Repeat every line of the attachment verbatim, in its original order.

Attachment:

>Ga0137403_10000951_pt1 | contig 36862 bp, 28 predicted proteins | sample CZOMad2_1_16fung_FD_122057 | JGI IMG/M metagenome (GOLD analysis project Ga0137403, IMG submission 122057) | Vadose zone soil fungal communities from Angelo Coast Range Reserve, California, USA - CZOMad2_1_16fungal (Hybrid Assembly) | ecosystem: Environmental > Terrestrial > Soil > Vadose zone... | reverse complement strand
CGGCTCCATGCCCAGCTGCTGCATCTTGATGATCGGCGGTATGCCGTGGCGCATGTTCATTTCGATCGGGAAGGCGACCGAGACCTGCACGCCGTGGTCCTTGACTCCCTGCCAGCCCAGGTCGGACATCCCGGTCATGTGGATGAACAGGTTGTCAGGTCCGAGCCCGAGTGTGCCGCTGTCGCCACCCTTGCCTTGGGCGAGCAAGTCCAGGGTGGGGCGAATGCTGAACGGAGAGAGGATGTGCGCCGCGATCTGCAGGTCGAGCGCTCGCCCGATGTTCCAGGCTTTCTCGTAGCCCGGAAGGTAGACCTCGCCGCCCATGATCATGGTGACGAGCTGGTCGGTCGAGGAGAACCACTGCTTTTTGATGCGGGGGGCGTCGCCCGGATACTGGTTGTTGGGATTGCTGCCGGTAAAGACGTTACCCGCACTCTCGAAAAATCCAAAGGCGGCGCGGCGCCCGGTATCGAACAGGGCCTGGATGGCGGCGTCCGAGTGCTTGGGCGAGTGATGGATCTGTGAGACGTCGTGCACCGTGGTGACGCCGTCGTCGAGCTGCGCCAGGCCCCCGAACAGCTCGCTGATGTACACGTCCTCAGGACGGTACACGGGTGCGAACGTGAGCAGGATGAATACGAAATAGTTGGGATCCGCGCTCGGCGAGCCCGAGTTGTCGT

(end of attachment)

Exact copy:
>Ga0137403_10000951_pt1 | contig 36862 bp, 28 predicted proteins | sample CZOMad2_1_16fung_FD_122057 | JGI IMG/M metagenome (GOLD analysis project Ga0137403, IMG submission 122057) | Vadose zone soil fungal communities from Angelo Coast Range Reserve, California, USA - CZOMad2_1_16fungal (Hybrid Assembly) | ecosystem: Environmental > Terrestrial > Soil > Vadose zone... | reverse complement strand
CGGCTCCATGCCCAGCTGCTGCATCTTGATGATCGGCGGTATGCCGTGGCGCATGTTCATTTCGATCGGGAAGGCGACCGAGACCTGCACGCCGTGGTCCTTGACTCCCTGCCAGCCCAGGTCGGACATCCCGGTCATGTGGATGAACAGGTTGTCAGGTCCGAGCCCGAGTGTGCCGCTGTCGCCACCCTTGCCTTGGGCGAGCAAGTCCAGGGTGGGGCGAATGCTGAACGGAGAGAGGATGTGCGCCGCGATCTGCAGGTCGAGCGCTCGCCCGATGTTCCAGGCTTTCTCGTAGCCCGGAAGGTAGACCTCGCCGCCCATGATCATGGTGACGAGCTGGTCGGTCGAGGAGAACCACTGCTTTTTGATGCGGGGGGCGTCGCCCGGATACTGGTTGTTGGGATTGCTGCCGGTAAAGACGTTACCCGCACTCTCGAAAAATCCAAAGGCGGCGCGGCGCCCGGTATCGAACAGGGCCTGGATGGCGGCGTCCGAGTGCTTGGGCGAGTGATGGATCTGTGAGACGTCGTGCACCGTGGTGACGCCGTCGTCGAGCTGCGCCAGGCCCCCGAACAGCTCGCTGATGTACACGTCCTCAGGACGGTACACGGGTGCGAACGTGAGCAGGATGAATACGAAATAGTTGGGATCCGCGCTCGGCGAGCCCGAGTTGTCGT